Invented a sophisticated instrument called the Crescograph
A crescograph is a measuring tool that he invented to track growth in plants. By magnifying the process by 10,000 times, Bose proved plants had nervous systems. He found that their growth changed according to different stimuli: pleasant sounds spurred it while harsh ones obstructed it. He went on to test how plant tissues react to seasonal changes, chemical inhibitors, temperature variations and more all to prove that they “feel pain and understand affection.”
First to send an electromagnetic wave across 75 feet
In November 1894 (or 1895) public demonstration at Town Hall of Kolkata, Bose ignited gunpowder and rang a bell at a distance using millimetre range wavelength microwaves. Lieutenant Governor Sir William Mackenzie witnessed Bose's demonstration in the Kolkata Town Hall. Bose wrote in a Bengali essay, Adrisya Alok (Invisible Light), "The invisible light can easily pass through brick walls, buildings etc. Therefore, messages can be transmitted by means of it without the mediation of wires."
Pioneer in radio and microwaves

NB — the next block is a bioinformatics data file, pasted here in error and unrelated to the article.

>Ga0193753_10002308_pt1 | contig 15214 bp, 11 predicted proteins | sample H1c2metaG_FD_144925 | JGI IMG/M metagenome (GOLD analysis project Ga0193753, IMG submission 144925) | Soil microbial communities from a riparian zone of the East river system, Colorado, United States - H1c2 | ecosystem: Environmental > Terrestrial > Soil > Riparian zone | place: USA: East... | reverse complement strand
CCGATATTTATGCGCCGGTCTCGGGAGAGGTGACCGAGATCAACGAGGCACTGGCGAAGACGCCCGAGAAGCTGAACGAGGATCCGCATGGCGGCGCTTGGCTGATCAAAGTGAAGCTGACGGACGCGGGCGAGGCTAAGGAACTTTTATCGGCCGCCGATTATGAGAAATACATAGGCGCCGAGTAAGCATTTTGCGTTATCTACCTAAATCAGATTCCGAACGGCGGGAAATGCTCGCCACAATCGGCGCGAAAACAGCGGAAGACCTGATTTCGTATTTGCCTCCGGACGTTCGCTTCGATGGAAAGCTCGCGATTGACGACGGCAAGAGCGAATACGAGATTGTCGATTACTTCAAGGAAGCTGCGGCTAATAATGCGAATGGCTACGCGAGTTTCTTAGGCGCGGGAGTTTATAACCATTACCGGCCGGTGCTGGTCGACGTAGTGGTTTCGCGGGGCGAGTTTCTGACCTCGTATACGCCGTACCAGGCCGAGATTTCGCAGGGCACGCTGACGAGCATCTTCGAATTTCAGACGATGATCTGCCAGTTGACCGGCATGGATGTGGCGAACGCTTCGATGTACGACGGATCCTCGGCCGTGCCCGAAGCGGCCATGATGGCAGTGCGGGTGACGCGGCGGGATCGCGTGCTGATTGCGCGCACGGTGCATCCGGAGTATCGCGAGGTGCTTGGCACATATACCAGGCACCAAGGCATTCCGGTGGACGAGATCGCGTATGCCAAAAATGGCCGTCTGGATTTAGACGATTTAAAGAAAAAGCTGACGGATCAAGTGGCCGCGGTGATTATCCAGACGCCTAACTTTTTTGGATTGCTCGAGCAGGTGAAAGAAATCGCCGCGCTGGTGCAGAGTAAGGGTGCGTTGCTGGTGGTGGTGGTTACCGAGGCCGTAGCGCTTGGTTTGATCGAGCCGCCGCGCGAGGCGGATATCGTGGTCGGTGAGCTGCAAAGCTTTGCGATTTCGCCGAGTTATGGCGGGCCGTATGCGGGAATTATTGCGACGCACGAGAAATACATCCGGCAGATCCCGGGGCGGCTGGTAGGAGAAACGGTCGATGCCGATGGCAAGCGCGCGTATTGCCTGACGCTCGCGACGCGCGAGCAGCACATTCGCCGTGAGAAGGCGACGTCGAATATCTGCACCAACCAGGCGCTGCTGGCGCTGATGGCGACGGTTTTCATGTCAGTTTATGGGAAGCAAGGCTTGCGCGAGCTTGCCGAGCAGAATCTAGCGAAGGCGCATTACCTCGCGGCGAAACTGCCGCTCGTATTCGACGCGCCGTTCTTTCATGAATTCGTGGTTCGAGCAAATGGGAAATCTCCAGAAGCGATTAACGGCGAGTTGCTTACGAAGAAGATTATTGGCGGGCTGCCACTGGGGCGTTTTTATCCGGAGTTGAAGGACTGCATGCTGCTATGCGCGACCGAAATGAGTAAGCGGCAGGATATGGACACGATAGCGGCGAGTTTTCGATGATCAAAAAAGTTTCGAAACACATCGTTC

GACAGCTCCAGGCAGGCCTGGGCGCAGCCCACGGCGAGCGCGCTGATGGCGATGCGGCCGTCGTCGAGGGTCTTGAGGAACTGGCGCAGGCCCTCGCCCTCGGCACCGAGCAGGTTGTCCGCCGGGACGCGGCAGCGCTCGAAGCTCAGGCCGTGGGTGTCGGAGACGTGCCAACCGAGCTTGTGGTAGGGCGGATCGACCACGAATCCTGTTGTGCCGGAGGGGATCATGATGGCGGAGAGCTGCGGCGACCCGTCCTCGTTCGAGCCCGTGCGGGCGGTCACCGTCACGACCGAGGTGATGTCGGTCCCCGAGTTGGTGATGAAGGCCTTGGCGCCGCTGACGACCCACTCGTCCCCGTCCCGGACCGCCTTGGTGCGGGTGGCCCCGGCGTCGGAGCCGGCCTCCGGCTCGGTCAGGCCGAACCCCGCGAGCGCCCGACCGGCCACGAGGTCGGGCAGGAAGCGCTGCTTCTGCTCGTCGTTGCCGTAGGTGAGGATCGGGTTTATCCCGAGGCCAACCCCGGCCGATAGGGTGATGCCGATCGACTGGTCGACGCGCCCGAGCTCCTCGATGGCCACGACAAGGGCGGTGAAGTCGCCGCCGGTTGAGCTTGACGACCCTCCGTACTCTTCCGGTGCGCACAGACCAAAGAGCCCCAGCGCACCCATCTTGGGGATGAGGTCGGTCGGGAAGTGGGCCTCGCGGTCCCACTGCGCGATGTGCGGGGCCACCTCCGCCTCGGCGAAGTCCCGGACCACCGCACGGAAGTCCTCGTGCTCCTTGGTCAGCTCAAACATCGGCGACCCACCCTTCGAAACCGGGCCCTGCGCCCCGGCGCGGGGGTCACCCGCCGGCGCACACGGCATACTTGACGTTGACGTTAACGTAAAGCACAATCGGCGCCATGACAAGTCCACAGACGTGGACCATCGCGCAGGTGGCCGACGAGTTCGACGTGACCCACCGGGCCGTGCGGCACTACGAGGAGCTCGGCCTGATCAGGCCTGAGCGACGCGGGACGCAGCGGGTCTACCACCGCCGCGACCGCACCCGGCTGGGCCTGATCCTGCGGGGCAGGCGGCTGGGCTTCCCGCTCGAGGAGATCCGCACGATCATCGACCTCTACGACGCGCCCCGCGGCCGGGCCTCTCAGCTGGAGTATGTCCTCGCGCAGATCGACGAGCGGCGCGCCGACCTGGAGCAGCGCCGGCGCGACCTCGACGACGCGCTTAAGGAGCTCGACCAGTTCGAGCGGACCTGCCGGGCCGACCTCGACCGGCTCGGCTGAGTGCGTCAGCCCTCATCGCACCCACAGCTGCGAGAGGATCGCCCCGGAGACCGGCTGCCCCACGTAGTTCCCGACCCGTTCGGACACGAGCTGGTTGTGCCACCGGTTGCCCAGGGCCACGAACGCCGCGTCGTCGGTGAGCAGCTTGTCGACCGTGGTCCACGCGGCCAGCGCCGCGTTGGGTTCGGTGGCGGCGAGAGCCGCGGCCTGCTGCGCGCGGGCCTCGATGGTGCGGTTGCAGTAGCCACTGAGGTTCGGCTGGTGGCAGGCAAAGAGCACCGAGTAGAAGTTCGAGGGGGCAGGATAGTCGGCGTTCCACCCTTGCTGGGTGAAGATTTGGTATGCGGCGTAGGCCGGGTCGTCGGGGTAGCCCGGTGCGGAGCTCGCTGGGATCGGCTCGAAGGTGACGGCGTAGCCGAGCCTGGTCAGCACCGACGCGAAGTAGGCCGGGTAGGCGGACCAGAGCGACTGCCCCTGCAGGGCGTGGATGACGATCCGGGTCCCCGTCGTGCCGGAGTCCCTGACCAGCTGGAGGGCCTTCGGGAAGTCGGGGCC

He also invented the Mercury Coherer, a radio wave receiver that was later used by Guglielmo Marconi to build the first operational transatlantic two-way radio that was capable of communicating across 2,000 miles. However, scientists around the world now acknowledge him as the true pioneer.
Knighted In England in 1917
In 1903 Bose was honoured with Commander of the Order of the Indian Empire (CIE) at Delhi by the British Government. He received in 1912 the Commander of the Star of India (CSI) at the Coronation of the British Emperor. He was knighted by the British Government in 1916. Bose was elected a fellow of the Royal Society (FRS) of London in 1928.
Became the first Indian to get a US patent, for his "detector for electrical disturbances"